Personnel: Dino Govoni (soprano & tenor saxophone); George Garzone (tenor saxophone); John Allmark (trumpet, flugelhorn); Henry Hey (piano); Tim Miller (guitar); Eddie Gomez (bass); Bob Gullotti (drums).
Personnel: Dino Govoni (soprano saxophone, tenor saxophone); Dino Govoni; Eddie Gomez (double bass); Bob Gullotti (drums); Tim Miller (guitar); George Garzone (tenor saxophone); John Allmark (trumpet, flugelhorn); Henry Hey (piano).
Audio Mixer: Phil Magnotti.
Liner Note Author: Ken Franckling.
Recording information: PBS Studios, Westwood, MA (06/15/2000/06/16/2000).
Photographer: Ken Franckling.
Arrangers: Dino Govoni; George Garzone; John Allmark.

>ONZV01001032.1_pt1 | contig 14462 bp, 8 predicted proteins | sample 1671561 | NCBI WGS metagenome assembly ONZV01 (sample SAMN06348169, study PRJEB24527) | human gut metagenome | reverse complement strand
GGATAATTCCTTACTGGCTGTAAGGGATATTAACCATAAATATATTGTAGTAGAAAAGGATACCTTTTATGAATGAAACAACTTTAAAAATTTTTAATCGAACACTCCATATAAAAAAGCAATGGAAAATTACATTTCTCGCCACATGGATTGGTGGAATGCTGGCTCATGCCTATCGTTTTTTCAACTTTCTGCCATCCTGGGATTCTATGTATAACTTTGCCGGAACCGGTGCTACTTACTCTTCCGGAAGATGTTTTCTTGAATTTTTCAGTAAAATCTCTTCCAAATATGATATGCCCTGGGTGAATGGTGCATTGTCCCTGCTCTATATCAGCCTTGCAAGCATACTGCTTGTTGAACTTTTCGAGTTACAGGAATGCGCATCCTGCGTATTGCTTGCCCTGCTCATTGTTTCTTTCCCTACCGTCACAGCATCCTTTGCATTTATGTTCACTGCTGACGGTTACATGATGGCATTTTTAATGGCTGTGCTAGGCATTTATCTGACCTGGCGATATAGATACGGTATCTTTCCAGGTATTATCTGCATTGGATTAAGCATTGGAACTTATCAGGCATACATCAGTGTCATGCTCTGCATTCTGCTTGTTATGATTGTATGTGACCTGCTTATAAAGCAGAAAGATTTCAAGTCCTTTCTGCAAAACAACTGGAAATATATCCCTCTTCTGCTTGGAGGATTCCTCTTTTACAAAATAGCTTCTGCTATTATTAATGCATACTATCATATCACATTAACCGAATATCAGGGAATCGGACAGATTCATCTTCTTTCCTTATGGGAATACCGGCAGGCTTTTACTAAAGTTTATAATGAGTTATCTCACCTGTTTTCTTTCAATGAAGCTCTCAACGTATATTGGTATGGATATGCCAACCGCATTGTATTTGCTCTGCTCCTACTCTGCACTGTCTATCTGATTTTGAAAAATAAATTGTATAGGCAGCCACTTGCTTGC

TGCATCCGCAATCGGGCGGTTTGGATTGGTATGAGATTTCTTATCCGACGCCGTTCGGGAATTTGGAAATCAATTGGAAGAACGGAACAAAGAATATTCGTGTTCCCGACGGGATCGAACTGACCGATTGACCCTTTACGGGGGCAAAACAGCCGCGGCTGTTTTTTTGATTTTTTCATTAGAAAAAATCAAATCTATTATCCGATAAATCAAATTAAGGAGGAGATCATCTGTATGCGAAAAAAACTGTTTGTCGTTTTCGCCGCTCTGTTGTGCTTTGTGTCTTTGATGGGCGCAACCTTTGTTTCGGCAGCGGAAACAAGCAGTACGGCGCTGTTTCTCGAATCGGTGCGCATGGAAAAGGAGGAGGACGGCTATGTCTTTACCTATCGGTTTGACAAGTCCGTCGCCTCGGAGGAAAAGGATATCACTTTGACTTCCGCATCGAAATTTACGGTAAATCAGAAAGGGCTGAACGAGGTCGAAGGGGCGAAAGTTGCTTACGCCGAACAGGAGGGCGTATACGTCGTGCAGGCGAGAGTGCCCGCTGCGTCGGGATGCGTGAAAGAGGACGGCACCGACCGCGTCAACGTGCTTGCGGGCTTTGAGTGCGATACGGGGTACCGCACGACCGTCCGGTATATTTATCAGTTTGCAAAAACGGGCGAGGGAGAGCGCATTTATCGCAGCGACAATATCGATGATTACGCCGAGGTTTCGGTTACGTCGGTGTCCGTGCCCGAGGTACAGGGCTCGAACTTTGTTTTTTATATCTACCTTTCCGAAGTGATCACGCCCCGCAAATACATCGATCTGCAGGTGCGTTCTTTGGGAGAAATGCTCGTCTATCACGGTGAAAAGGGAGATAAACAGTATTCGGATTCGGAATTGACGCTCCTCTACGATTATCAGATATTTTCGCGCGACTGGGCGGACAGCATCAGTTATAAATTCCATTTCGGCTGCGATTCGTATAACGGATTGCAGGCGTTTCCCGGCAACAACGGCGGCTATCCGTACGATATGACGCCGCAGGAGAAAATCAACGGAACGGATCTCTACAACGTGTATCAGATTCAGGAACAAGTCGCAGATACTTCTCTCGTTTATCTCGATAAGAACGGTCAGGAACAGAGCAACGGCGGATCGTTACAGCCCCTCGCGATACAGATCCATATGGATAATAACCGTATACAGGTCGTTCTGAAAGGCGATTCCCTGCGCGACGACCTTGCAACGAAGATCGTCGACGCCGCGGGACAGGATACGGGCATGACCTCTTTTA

One thing that frustrates eclectic musicians to no end is being pigeonholed; they resent people who try to squeeze them into one category and keep them there. Some elitist jazz snobs might actually like being pigeonholed because they wouldn't want anyone to associate them with music they consider inferior, but those who are interested in more than one style of music tend to resent pigeonholing. Dino Govoni isn't a jazz snob; the tenor saxophonist has backed non-jazz vocalists like Terence Trent D'Arby and Dr. John. But on Breakin' Out, Govoni's first album as leader, he sticks to straight-ahead jazz of the instrumental variety and draws on such influences as Michael Brecker, John Coltrane, and Wayne Shorter. This acoustic-oriented post-bop/hard bop session contains conventional versions of two overdone, beaten-to-death standards: "All the Things You Are" and "Stella by Starlight." But thankfully, only about 20 percent of this CD is devoted to warhorses that jazz fans have heard countless times over the years. The other 80 percent includes mostly original material by either Govoni or fellow tenor man George Garzone, who is featured on "All the Things You Are" as well as his own "(To The) Head Now!" and "Tutti Italiani" (a moody Garzone original with a strong Miles Davis influence). Govoni, meanwhile, demonstrates that he is a talented composer on originals that range from the dusky "Shall We Dance?" to the angular, Thelonious Monk-influenced title track. Govoni also turns his attention to trumpeter Tom Harrell's "Angela"; even listeners who didn't read the credits and hadn't heard trumpeter Harrell's version of the song might suspect that he wrote it because Harrell has a recognizable writing style. Breakin' Out falls short of miraculous, but it's still a worthwhile, if derivative, effort that isn't hard to enjoy. ~ Alex Henderson
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